Episode BAM010: “Spreadsheet Obsession and a $300 Million Dollar Button”
Today on the brick and motor podcast we’re talking about the behavioral economics of the car dealership. Why the intangible experience your customer has is one of the most important features of your business and why people don’t fit in boxes unless they’re dead.
Don’t think that I’m saying we should disregard the numbers completely. Far from it. The numbers are what help us measure our progress and if we are making progress or not. but we need to take a harder look at the intangible part of our businesses. The behavioral economics of our business and not just the Accounting part. It’s easy and more appealing to us to have everything lined up on a spreadsheet where we see our average acquisition cost per car , our average rehab cost, or administrative costs and then the most beloved number of all, Net Post Tax Revenue! MMMMMMM Makes you feel all warm and fuzzy inside doesn’t it?! That’s the stuff that makes it all possible day after day. The hard cash we actually make when every lender, bill collector, and tax man is done taking their part.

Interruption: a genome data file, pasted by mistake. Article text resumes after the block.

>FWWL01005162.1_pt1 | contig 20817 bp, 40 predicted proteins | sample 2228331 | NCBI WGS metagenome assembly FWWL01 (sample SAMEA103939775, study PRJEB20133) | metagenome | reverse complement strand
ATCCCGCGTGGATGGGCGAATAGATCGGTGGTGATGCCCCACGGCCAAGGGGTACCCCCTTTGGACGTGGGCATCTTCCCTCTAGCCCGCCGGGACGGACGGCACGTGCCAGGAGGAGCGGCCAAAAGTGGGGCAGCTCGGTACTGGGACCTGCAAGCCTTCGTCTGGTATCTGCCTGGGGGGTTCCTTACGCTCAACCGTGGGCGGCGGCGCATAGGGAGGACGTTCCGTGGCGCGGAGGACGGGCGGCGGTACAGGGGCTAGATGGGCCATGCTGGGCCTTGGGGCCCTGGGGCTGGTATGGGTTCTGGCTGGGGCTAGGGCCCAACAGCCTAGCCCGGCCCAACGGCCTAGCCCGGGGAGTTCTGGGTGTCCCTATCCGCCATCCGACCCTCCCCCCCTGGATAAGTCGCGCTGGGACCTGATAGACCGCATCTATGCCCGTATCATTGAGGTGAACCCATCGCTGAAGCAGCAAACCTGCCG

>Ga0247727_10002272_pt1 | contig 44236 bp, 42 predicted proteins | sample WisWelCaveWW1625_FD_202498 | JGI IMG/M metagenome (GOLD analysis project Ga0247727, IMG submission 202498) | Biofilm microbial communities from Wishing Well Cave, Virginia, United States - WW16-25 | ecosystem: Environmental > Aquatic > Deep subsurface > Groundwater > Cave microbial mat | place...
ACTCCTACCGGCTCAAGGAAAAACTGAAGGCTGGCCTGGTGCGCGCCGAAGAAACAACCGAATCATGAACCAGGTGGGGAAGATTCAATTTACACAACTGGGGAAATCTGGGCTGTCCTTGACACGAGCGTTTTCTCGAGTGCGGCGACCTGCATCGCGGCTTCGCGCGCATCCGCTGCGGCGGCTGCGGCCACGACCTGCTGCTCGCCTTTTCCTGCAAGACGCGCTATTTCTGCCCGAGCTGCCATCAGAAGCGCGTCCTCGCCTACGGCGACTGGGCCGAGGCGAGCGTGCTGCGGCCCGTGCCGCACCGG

But in order to get to that number a lot of other things have to happen and I want to discuss a piece that all too often gets overlooked. If your successful in this business you’ve discovered some things that work and help you make sales. There are some things that you know work for you but if an accountant looked at it he or she may tell you need to stop buying Yellow ford mustangs with a V6 from 2002-2004 because they are your worst return on investment. But you know that even though you never made much or anything on those cars, you sold on average 3 other cars to people that stopped to look at the yellow mustang. This is why an accountant should never be a salesman and a salesman should never be an accountant. CPA’s and engineers have kind of a mild hatred for the stickiness of human behavior. It doesn’t fit on a spreadsheet and people don’t fit into boxes.
Albert Einstein had a sign above his desk in his office at Princeton that said “not everything that counts can be counted. And not everything, that’s counted, counts. ”